Chapter 5.Calm: Anxiety


What Everybody Really Wants

We’re often in situations of wanting to help and be kind to others, but of not knowing quite what they might be in need of. We’d like to deepen our connection to them and be of service, and yet lack a real grasp of what we could plausibly offer them; their minds seem impenetrable, their problems opaque.

At such moments, we would do well to remember that we all possess a superpower, a capacity to give people something we can be sure they fundamentally require, founded on a primordial and basic insight into human nature: that all of us are in deep need of reassurance. Life is a more or less ongoing emergency for everyone. We are invariably haunted by doubts about our value, by concerns for our future, by shapeless anxiety and dread about things we’ve done, by feelings of guilt and embarrassment about ourselves. Everyday brings new threats to our integrity and except for very rare moments when we and the world feel solid, there is almost always a background throb of unwellness in our minds. It doesn’t matter whether they are old or young, accomplished or starting out, at the top of the tree or struggling to get by, we can count on one thing about anyone we meet: they’ll be beset by a sense of insecurity and, beneath some excellent camouflage, to a greater or lesser extent, of desperation.

That means that, more than they perhaps even realise, they’ll be longing for someone to say something soothing to them, a word to make them feel that they have a right to exist, that we have some faith in them, that we know things aren’t always easy for them and that – in a vague but real way – we’re on their side. It could be a very small, and barely perceptible remark, but it’s effect might be critical: that something fascinating they said sticks in our minds, that we know the past few months might not have been simple for them, that we’ve found ourselves thinking of them since our last meeting, that we’ve noticed and admire the way they go about things, that they deserve a break and are, we can see, carrying so much.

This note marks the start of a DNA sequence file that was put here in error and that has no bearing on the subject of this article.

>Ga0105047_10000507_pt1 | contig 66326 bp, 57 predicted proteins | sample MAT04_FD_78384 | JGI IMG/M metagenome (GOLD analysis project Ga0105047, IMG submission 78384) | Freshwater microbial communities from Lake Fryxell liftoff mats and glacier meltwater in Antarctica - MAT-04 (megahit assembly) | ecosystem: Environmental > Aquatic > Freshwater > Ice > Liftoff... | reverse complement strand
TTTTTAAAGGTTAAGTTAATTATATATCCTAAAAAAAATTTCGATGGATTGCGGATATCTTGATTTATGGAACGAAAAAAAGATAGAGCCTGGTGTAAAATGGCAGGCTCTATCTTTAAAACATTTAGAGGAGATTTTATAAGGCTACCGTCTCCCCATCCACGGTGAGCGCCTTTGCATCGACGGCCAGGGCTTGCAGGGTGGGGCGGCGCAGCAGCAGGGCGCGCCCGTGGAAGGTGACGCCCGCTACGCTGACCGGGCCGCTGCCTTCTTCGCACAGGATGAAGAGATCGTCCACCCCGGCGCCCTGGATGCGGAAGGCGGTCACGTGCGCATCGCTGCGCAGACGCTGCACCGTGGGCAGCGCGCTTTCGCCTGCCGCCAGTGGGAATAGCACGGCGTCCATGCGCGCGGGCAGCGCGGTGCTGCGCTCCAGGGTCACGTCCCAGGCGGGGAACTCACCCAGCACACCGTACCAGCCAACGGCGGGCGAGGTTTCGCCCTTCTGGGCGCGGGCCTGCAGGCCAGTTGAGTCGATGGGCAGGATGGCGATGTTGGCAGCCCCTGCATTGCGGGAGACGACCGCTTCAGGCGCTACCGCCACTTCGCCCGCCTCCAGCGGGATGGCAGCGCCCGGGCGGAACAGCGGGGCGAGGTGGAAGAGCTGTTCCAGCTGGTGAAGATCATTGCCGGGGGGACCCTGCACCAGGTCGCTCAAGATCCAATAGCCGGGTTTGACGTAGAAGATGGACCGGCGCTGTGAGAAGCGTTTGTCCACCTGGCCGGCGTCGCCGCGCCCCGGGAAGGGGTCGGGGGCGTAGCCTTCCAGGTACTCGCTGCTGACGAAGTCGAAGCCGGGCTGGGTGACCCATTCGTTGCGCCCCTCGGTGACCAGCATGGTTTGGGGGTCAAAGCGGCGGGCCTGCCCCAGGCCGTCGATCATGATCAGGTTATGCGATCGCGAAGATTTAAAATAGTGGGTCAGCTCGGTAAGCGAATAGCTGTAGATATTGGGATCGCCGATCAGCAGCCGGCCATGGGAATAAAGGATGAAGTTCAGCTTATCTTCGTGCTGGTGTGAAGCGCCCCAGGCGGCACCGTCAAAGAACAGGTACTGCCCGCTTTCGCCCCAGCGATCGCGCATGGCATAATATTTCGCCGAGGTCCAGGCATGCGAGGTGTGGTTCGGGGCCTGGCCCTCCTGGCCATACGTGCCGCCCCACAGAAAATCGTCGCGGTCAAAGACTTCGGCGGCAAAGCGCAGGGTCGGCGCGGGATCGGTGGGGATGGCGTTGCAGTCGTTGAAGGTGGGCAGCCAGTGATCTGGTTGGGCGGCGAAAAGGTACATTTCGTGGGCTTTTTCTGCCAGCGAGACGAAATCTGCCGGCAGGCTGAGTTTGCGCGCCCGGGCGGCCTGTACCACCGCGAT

It’s easy to mistake the work of reassurance with flattery. But flattery involves a lie to gain advantage, whereas reassurance involves revealing genuine affection – which we normally leave out from embarrassment – in order to bolster someone’s ability to endure. We flatter in order to extract benefit, we reassure in order to help. Furthermore, the flatterer tells their prey about their strengths; the reassurer does something infinitely more valuable: they hint that they have seen the weaknesses, but have only tolerance and compassion for them on the basis of sharing fully in comparable ones themselves.

‘I think you’re going to be fine’; ‘everyone goes through things like these’ ‘you have nothing to be ashamed of…’ The words we need to say to reassure aren’t new, they can be the most apparently banal of sentences, but we need to keep hearing them because our minds are extremely bad at holding on to their nourishing truths. They are, furthermore, lines that are a great deal more valuable and inclined to stick if someone else addresses them to us than if we try to rehearse them by ourselves.

In 1425, the Florentine artist Masaccio painted a rendition of Adam and Eve’s expulsion from the Garden of Eden on the walls of Florence’s Church of Santa Maria del Carmine. We need not believe in any of the supernatural aspects of Genesis to be profoundly moved by the horror stricken faces of the banished couple. And if we are so, it is because what we see is a version of an agony that is essentially universal – for all of us have effectively been cast out of the realm of comfort and plenty and obliged to dwell in the lands of uncertainty, humiliation and grief. All of us are beset by woes, all of us are worried to the core, longing for rest and in urgent need of forbearance and gentleness.

Part of the responsibility of living in a time that broadly no longer believes in divine reassurance is that we are each of us given a role to play in delivering part of that reassurance ourselves, to our fellow sufferers, in ordinary moments of our ordinary lives. We cannot generally know the precise details of other people’s travails, but we can always be sure of a few vital things from the outset: that they are at some level in a mood of pain and self-suspicion, that certain very big things will not have gone right, that there will be intensities of loneliness, anxiety and shame at play, and that it could hence make a very big difference indeed if we were able to say something, however modest and even unoriginal, to bring a little reassurance into their day.

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